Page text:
|(Gus Wezerek/Globe Staff)|
To daring, tenacious women
Women’s Equality Day is almost here! Oh, you didn’t know? You and everyone else: It’s not like the press is all over the event or Hallmark makes a card. AOL did start offering an e-card - but only after some bloggers launched an e-mail campaign in 2007 to add Women’s Equality Day to AOL’s August holiday card lineup. Why hadn’t it been offered until then? Bloggers bitterly joked that it had been overshadowed by National Toilet Paper Day, which also falls on Aug. 26.
You might guess that the day has something to do with women getting the vote. Check: The 19th amendment was adopted on Aug. 26, 1920 (after one young Tennessee legislator, nudged by his mother, broke a deadlocked state vote on ratification). And the holiday has been on the books since 1971, thanks to New York congresswoman Bella Abzug. Every Aug. 26 since, the White House issues a proclamation. Last year, President Obama noted how it’s taken “the collective efforts of daring and tenacious women over many generations to realize the principles and freedoms enshrined in our Constitution.’’
Daring and tenacious women. It’s good to mark Women’s Equality Day by reading about a few of them. Gail Collins, a New York Times columnist, jumps right in with “When Everything Changed: The Amazing Journey of American Women from 1960 to the Present’’ (Little, Brown, 2009). If you were around in 1960 (or watch “Mad Men’’ now) you know it was a galaxy far, far away. Collins reminds us that the classifieds had separate job sections for men and women. Grown women couldn’t get credit without male cosigners. Just before graduation at Barnard in the early ’60s, students were handed corsages if they were already engaged, lemons if they weren’t. (Two-thirds got corsages.)
Collins is great at such oh-my-God details, but she also pans back to show how the women’s movement was partly a result of the civil rights movement (NOW was originally dubbed “the NAACP for Women’’), the sexual emancipation of the Pill, and the booming economy of the ’60s. Remember booming economies? Once upon a time, there weren’t enough men to fill all the jobs, and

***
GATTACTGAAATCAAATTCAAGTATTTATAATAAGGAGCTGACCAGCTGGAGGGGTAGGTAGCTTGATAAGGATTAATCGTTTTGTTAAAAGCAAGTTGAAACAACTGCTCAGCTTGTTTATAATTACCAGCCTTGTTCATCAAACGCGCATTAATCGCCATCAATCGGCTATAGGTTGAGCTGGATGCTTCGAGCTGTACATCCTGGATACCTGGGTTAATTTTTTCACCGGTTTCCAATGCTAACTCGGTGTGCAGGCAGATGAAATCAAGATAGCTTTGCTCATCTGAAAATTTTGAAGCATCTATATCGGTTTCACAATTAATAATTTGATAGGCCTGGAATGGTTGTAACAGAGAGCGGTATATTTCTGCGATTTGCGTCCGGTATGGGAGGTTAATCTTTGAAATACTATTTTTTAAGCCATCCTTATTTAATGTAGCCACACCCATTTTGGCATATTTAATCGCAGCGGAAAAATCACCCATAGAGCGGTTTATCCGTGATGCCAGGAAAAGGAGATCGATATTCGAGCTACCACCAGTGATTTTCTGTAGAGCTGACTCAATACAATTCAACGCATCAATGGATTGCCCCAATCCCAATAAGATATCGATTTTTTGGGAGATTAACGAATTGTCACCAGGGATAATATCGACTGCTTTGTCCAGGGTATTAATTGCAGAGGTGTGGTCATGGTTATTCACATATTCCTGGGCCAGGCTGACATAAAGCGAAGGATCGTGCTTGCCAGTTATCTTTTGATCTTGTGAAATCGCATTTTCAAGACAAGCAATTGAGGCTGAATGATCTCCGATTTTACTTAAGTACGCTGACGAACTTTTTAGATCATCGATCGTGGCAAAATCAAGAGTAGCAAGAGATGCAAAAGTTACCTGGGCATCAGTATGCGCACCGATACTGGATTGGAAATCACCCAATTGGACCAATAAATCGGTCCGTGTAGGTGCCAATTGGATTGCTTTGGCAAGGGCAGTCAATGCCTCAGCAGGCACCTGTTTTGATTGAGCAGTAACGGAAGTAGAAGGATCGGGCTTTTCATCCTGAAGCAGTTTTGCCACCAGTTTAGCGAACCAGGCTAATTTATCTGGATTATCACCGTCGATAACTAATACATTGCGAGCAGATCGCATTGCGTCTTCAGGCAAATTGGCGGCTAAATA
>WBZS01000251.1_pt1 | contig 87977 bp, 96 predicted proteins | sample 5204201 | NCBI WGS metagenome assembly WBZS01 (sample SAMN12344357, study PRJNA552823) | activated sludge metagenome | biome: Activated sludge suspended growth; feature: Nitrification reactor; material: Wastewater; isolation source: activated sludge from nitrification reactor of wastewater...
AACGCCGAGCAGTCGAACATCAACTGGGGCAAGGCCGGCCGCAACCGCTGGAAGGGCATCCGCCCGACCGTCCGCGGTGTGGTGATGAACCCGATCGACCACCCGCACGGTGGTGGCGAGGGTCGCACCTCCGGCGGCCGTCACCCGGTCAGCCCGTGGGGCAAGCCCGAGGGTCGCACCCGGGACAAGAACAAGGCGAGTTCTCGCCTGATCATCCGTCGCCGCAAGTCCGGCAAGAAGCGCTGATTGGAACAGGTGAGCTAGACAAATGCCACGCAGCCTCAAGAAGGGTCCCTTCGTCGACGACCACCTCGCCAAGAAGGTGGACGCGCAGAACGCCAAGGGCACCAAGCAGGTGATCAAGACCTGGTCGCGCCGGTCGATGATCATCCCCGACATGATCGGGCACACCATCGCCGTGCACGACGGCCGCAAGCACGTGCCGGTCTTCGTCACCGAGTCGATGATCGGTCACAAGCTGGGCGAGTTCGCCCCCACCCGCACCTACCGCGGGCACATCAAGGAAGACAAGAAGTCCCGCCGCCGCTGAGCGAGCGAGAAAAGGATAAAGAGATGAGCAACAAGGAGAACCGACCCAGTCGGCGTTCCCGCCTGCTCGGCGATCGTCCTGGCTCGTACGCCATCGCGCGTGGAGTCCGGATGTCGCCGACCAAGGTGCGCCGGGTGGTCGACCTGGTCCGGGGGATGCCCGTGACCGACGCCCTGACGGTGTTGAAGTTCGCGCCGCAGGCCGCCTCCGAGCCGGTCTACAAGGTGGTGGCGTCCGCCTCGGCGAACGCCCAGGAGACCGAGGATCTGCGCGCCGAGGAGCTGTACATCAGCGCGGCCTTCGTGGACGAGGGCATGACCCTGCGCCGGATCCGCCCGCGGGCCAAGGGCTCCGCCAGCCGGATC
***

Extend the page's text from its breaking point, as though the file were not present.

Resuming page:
One of the heroines of Collins’s book, and a central figure in the modern feminist movement, is the writer and activist Gloria Steinem, whose insightful, charismatic influence reaches to this day (check out her new HBO special, “Gloria: In Her Own Words’’). Indulge yourself, then, with her classic essay collection “Outrageous Acts and Everyday Rebellions’’ (Holt, Rinehart, 1983). The pivotal pieces are here: her take on 1977’s ground-breaking
As a middle-class working mom, it’s no stretch to see myself in the trends described in both books. After all, I’m writing this column while my husband watches the kids, an arrangement unsurprising now and almost unthinkable 50 years ago. As Erica Jong has said, “The things I fought for are now considered quaint.’’
Which is why it’s a humbling, radicalizing experience to read “Half the Sky: Turning Oppression into Opportunity for Women Worldwide’’ (Knopf, 2009). The New York Times Pulitzer Prize-winning husband-and-wife team of Nicholas D. Kristof and Sheryl WuDunn have done something colossal here. “Half the Sky’’ should be the “Uncle Tom’s Cabin’’ of our times. The book that changes the mind of a generation, the book that rights the wrong.
This is no hyperbole. If slavery and totalitarianism were among the worst evils we sought to end in prior centuries, then gender equality in the developing world is fully part of the unfinished business of the 21st.
Kristof and WuDunn put it all in context: “In the wealthy countries of the West, discrimination is usually a matter of unequal pay or underfunded sports teams or unwanted touching from a boss. In contrast, in much of the world discrimination is lethal.’’
Lethal, yes. But raising women’s status isn’t about rescuing a helpless group or rolling out some do-good deed. It’s smart policy with wide-ranging repercussions. Help women and you also improve the world economy, for instance. Some 80 percent of the workers on the assembly lines in China are female; without them you have no Asian miracle. Help women, and you bolster the health and education of children globally.
Much of this book devastates - the stories of poverty, honor killings, sex trafficking. But, remember the word “opportunity’’ is in the subtitle. So that’s how I’ll honor Women’s Equality Day, by acting on the book’s “What You Can Do’’ chapter. It’s better than sending a card.
Katharine Whittemore is a freelance writer based in Northampton. She can be reached at email@example.com.